Closest supermoon of the year to appear in sky

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The Moon rising over a hill with a fence

If you look into the sky on Wednesday evening you’ll have a good chance of spotting the biggest and brightest Moon of the year.

The full “Buck Moon” will, like last month’s “Strawberry Moon”, be classed as a “supermoon”.

This is because it is occurring whilst the Moon is near perigee, the closest point in its orbit around Earth, making it appear larger and brighter.

Viewed from the UK, the moon will rise in south-east England at 21:47 BST.

Perigee, the closest point of the Moon’s elliptical orbit, is an average distance of about 226,000 miles (363,300km) from Earth – according to Nasa

The Moon’s orbit of the Earth is elliptical, meaning that our distance from it is constantly changing.

Tania de Sales Marques, a planetarium astronomer at the Royal Observatory Greenwich, said that a full Moon at perigee looked about 14% bigger and 30% brighter than a full Moon at apogee – when the Moon is farthest away from us in its orbit.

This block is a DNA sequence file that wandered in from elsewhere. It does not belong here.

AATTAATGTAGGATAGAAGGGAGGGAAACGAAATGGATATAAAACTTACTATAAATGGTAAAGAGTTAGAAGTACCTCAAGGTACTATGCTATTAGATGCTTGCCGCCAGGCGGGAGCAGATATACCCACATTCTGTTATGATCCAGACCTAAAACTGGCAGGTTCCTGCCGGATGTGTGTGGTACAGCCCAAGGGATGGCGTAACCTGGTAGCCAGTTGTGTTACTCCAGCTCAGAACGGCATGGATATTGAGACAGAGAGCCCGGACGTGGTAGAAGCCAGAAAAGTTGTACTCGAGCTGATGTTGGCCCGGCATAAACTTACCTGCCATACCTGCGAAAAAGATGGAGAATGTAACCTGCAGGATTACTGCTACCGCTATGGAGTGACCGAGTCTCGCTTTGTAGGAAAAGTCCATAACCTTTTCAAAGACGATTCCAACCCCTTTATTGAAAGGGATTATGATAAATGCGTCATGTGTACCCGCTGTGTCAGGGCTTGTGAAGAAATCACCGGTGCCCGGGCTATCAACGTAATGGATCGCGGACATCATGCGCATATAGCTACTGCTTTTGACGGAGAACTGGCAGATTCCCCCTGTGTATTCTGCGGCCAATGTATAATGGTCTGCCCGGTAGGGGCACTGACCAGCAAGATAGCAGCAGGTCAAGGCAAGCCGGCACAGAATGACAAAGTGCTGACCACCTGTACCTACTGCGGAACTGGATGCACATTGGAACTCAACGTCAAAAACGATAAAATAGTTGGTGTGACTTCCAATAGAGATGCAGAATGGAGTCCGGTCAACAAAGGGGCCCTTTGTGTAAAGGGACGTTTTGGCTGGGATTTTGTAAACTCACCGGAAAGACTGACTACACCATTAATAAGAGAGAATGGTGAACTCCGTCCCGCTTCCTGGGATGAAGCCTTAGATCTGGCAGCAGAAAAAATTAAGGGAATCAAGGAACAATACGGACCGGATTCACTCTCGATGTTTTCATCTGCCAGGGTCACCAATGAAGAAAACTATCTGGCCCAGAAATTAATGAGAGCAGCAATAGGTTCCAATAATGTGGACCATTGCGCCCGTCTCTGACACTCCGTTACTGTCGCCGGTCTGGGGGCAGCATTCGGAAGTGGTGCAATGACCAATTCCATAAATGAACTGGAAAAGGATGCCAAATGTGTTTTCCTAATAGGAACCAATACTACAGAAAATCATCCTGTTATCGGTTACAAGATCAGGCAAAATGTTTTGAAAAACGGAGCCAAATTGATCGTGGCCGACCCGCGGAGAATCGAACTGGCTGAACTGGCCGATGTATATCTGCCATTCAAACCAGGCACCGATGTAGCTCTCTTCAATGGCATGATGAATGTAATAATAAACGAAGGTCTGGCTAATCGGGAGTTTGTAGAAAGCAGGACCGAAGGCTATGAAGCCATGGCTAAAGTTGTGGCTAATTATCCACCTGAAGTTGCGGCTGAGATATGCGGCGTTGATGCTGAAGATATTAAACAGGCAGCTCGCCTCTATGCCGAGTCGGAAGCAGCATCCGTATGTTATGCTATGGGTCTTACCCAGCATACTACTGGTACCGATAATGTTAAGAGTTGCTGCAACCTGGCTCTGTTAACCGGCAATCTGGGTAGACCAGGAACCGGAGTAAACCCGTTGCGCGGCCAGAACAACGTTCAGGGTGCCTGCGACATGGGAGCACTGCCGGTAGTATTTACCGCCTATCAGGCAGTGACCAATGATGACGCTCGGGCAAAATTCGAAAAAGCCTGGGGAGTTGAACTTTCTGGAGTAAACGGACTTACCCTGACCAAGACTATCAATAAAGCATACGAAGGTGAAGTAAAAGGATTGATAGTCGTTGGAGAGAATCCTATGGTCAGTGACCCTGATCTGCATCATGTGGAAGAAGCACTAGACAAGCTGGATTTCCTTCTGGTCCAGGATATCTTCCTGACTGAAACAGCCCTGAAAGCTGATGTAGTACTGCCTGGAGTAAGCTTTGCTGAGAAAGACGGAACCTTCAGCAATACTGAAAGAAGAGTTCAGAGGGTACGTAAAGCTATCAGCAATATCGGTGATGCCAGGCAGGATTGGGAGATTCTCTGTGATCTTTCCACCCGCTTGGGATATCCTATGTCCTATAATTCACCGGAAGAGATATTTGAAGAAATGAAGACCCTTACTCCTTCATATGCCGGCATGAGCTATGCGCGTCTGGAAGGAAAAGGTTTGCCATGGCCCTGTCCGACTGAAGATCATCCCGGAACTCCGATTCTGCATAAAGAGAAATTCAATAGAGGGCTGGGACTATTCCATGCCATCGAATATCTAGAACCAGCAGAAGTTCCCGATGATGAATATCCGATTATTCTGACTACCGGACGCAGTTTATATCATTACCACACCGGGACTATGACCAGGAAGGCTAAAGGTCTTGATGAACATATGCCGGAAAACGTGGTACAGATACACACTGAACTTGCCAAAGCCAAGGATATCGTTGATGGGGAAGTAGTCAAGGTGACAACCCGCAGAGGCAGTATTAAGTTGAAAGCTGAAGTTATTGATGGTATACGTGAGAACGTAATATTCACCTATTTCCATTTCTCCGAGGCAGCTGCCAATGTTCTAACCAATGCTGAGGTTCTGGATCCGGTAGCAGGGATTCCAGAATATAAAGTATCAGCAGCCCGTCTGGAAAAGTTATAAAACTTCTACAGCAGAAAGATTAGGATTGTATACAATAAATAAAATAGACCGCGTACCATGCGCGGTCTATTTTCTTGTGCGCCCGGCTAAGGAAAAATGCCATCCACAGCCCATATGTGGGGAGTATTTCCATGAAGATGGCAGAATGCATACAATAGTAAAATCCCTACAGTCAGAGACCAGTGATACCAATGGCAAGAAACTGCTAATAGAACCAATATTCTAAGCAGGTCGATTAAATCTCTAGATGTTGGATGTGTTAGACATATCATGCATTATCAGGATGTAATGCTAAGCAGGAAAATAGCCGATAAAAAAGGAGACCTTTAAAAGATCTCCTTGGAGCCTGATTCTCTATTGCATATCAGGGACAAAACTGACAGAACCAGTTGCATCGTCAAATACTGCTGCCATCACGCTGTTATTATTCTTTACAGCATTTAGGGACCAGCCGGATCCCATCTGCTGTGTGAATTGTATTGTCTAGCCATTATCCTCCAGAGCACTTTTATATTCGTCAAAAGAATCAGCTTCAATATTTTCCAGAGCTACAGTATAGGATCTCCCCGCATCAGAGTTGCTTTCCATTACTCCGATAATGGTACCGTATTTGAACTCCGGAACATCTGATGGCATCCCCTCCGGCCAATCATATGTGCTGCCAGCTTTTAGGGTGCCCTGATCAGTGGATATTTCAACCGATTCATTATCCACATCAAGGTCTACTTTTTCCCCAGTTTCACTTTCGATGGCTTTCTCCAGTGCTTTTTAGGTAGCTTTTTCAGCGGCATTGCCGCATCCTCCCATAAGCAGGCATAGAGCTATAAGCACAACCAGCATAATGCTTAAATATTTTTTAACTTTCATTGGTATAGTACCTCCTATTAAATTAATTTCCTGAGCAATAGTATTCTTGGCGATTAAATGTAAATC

She added that the Moon would look even larger in the moments just after moonrise due to an optical effect called the “Moon Illusion”.

“For those with an unobstructed horizon, the rising Moon might be quite a sight,” she said.

Why ‘Buck’ Moon?

Male deer with antlers in front of the Moon

Citing the Maine Farmer’s Almanac, Nasa says the July full Moon was referred to as a “Buck Moon” by the Algonquin Native Americans of what is now the north-east United States. This is because it appears when new antlers appear on buck deer.

Europeans called it the “Hay Moon” because of haymaking at this time of year.

Nasa says that July also marks the Guru Full Moon for Hindus, Buddhists, and Jains – celebrated as a time for clearing the mind and honouring the guru or spiritual master.

The term supermoon was coined by the astrologer Richard Nolle in 1979.

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